Although the craft beer industry is quickly growing in North Carolina, N.C. State researchers have to work hard to overcome some of the natural roadblocks of growing hops in the state.
According to Forbes.com, the number of breweries in North Carolina grew 33 percent since last year—to 70 breweries. Additionally, three nationally accredited breweries, Sierra Nevada, New Belgium and Oskar Blues, will soon move to the state.
“We’re in such a unique position with all of the craft breweries that we have, and with having the big three coming into the area now,” said Jeanine Davis, associate professor and extension specialist in the Department of Horticultural Science at N.C. State.
According to beerpulse.com, Sierra Nevada alone is investing $107.5 million during the next five years in its brewery—bringing 95 full-time jobs, 80 part-time jobs and 60 construction jobs to North Carolina.
However, environmental conditions in the state are not ideal for growing hops. As a result, there have been several research grants issued to help learn more about how to overcome some problems.
In January, the Technician spoke with N.C. State’s Davis and Rob Austin, a research specialist in soil science in the College of Agriculture and Life Sciences, about their research in the hop farming industry in North Carolina.
Austin completed his grant and has moved on to other responsibilities, but Davis is continuing her work.
Davis said hops grown in the south do not produce as much agricultural output as those grown in the north and northwest because the plant requires long days, which allow it to become stronger before the flowering phase.
“We had really great concerns about the yields the first couple of years, but they’re increasing,” Davis said. “We’ll never reach Pacific Northwest levels, you know like they have, but I think that we will continue to improve our yields as we learn better how to grow these plants.”
Davis said that North Carolina is really the southernmost place for high-yielding hop farming.
“I mean you can grow hops all the way down into Florida, you just don’t get that many cones,” Davis said.
She said that her team is coming up with ways to trick the plant. This is fairly new research. Many of the problems associated with growing hops in North Carolina don’t exist elsewhere in the colder-climate, drier areas in the country where hops are more commonly grown.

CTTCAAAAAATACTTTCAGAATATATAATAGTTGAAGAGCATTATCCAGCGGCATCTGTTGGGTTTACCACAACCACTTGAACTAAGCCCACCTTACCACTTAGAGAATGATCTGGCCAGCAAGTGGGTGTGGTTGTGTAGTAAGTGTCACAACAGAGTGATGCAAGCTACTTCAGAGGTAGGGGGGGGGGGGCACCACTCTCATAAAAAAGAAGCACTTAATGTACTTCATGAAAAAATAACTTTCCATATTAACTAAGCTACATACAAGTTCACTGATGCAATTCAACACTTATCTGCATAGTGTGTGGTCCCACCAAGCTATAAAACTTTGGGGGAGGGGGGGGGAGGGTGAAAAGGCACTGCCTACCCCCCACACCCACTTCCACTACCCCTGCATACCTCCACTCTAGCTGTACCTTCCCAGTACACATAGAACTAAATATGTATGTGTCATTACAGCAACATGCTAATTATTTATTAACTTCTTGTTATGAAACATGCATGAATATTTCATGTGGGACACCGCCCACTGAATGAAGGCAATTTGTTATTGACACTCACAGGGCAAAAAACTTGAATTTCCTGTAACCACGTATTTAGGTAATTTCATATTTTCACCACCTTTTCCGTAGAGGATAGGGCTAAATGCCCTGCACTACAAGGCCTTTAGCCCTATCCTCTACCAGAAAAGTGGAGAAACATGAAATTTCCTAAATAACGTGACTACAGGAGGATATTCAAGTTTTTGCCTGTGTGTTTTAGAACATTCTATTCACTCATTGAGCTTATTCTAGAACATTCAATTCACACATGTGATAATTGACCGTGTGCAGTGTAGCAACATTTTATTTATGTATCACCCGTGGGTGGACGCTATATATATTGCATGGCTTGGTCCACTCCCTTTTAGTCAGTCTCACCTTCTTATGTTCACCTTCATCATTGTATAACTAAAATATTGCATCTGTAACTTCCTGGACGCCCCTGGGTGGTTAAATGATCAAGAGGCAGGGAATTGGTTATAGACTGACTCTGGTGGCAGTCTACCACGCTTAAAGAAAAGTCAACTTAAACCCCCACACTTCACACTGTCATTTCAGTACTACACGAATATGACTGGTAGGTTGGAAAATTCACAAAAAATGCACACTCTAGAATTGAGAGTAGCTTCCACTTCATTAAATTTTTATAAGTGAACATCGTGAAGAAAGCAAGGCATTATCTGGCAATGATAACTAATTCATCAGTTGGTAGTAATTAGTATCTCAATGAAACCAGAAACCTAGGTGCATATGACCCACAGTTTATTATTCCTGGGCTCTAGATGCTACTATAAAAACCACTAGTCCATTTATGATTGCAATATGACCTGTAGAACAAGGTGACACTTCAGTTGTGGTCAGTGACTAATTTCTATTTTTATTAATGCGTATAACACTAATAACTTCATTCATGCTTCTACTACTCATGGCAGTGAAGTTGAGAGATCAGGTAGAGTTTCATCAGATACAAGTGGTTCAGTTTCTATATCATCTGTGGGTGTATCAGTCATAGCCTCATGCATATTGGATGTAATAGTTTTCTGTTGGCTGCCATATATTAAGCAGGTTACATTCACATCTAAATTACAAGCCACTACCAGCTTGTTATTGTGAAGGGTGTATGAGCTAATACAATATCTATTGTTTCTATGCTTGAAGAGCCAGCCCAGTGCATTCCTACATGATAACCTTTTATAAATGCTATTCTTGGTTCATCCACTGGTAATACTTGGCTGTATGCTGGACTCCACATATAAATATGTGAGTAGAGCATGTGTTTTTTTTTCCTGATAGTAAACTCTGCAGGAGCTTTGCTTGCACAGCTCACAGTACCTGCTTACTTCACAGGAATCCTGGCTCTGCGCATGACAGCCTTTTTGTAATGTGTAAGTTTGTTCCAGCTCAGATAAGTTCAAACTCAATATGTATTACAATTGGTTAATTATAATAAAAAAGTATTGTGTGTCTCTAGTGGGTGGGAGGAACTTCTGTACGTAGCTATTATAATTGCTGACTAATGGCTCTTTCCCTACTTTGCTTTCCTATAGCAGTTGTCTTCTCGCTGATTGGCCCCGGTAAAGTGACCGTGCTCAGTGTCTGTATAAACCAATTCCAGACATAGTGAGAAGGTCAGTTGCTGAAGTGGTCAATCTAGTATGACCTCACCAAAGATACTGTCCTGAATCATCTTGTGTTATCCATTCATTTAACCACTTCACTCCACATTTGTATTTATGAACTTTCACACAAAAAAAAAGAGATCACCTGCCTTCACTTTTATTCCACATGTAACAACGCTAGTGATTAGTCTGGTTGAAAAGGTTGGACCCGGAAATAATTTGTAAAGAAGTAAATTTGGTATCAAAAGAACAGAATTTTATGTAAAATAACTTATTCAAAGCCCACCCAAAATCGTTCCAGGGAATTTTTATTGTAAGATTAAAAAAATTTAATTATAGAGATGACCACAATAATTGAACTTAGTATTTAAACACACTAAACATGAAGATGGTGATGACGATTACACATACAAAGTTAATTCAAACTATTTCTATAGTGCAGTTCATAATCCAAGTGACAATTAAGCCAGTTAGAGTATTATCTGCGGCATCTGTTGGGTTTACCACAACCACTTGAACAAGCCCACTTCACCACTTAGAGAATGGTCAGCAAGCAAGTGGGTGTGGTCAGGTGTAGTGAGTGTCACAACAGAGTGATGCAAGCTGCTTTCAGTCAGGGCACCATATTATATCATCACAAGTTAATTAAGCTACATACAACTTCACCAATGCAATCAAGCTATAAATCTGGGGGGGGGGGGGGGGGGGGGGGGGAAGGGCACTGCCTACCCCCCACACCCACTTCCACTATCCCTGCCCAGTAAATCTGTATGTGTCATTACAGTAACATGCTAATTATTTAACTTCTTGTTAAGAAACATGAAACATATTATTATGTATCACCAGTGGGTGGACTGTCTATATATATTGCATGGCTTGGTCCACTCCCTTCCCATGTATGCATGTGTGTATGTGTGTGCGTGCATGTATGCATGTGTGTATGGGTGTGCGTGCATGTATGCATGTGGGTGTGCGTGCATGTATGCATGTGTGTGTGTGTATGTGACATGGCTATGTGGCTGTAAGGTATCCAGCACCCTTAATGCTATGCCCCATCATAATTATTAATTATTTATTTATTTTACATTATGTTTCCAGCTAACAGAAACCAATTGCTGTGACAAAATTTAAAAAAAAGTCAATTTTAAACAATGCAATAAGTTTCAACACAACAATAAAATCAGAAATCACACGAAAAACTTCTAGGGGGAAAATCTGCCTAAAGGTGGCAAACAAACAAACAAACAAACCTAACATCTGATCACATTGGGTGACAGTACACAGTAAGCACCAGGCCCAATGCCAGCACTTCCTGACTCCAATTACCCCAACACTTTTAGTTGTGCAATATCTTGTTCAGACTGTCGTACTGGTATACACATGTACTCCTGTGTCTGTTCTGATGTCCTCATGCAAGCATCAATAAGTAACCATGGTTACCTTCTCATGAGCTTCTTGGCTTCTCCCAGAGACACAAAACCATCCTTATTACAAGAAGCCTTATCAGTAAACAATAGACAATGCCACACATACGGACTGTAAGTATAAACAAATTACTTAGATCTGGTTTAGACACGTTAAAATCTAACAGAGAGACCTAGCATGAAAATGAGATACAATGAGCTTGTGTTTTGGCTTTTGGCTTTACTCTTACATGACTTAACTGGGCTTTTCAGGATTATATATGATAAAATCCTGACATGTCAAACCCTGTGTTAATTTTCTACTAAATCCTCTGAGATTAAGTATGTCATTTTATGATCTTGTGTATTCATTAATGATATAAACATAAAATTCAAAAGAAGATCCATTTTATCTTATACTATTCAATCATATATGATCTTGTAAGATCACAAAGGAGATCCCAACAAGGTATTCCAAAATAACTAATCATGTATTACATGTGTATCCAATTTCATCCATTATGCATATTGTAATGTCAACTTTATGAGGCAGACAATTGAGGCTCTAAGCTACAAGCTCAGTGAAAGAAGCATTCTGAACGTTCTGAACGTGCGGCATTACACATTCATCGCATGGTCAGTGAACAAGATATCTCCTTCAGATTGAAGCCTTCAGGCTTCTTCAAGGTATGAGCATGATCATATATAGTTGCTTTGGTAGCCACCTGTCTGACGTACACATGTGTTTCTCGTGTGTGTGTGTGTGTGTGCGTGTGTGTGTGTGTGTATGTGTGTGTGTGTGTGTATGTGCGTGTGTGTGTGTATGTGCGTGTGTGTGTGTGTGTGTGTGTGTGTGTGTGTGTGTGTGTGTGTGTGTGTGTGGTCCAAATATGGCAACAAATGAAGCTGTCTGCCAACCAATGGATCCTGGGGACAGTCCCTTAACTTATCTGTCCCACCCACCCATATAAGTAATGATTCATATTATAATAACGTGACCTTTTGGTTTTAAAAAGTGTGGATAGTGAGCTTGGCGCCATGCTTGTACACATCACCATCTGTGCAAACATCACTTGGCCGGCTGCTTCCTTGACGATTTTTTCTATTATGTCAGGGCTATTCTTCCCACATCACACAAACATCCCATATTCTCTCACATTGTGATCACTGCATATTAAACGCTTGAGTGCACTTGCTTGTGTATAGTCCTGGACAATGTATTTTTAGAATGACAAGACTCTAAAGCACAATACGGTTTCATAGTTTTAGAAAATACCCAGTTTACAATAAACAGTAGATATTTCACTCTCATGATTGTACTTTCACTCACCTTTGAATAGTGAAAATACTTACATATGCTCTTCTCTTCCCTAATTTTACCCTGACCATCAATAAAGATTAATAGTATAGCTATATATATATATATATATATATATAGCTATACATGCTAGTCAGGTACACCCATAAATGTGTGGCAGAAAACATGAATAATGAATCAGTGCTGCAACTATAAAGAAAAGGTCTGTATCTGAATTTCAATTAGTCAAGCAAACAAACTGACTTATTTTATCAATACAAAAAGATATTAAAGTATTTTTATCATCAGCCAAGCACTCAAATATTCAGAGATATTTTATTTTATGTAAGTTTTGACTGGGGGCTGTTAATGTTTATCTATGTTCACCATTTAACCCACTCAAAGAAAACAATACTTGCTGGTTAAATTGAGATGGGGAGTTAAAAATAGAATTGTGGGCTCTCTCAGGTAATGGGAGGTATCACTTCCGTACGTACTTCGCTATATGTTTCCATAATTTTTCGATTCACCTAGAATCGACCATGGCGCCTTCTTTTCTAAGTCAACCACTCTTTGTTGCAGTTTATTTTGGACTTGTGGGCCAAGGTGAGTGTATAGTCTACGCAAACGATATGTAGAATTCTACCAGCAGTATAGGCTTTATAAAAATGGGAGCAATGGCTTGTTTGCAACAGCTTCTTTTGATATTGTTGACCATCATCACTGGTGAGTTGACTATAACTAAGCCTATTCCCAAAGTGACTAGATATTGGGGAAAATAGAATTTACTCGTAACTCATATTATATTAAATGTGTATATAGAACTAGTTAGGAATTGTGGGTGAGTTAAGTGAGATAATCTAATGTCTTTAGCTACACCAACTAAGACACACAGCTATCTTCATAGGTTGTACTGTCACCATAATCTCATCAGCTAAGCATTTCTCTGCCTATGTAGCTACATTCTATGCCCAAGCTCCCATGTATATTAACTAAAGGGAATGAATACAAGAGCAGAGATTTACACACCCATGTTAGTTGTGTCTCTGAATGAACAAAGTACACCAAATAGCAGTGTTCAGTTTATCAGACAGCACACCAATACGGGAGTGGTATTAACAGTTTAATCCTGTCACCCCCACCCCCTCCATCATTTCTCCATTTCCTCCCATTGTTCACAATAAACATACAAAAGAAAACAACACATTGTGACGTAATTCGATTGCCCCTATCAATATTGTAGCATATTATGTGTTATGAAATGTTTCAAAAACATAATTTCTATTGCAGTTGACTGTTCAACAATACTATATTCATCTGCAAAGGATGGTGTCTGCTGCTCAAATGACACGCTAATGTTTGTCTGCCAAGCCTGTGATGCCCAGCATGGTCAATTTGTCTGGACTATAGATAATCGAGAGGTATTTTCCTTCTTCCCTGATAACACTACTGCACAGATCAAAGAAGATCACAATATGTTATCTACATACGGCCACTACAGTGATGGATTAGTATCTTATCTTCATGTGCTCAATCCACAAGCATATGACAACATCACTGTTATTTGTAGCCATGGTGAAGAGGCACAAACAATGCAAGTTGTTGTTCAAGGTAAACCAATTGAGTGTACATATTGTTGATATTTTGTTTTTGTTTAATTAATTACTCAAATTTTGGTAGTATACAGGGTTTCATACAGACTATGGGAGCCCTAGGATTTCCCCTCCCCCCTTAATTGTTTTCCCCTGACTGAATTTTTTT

Davis said she thinks the hop industry will grow in the future.
“A lot of the big commodity crops are changing and I think that this could be another really high value crop, very similar to the wine-grape industry that we see,” Davis said.
According to Davis, many people initially doubted suitable grapes could be grown for wine here in the state. Now, the industry is doing very well. According to the North Carolina Tourism Board, there are more than 400 vineyards and 100 wineries across the state.
“I think you’re going to see the same thing with hops,” Davis said.
Davis is currently halfway through her two-year research grant for the project, but she said in order to really accomplish her goals in the field, more money is going to be needed.
“It’s just enough [money] to keep the research hop yard up here going, and to do some outreach,” Davis said. “So if we really want something to happen, we need to bring in more money.”
Davis hopes to work with researchers from surrounding states, whom she’s already been in contact with, to get a multi-state grant going.
“It would make more sense to serve as a region instead of just a state,” Davis said.
The support for North Carolina crops and products will have a lot to do with the industry’s success, Davis said. So will all of the people in the hops industry, who are all working together to find solutions. Still, Davis has high expectations.
“They’re going to make it happen. They’re a tenacious bunch,” Davis said.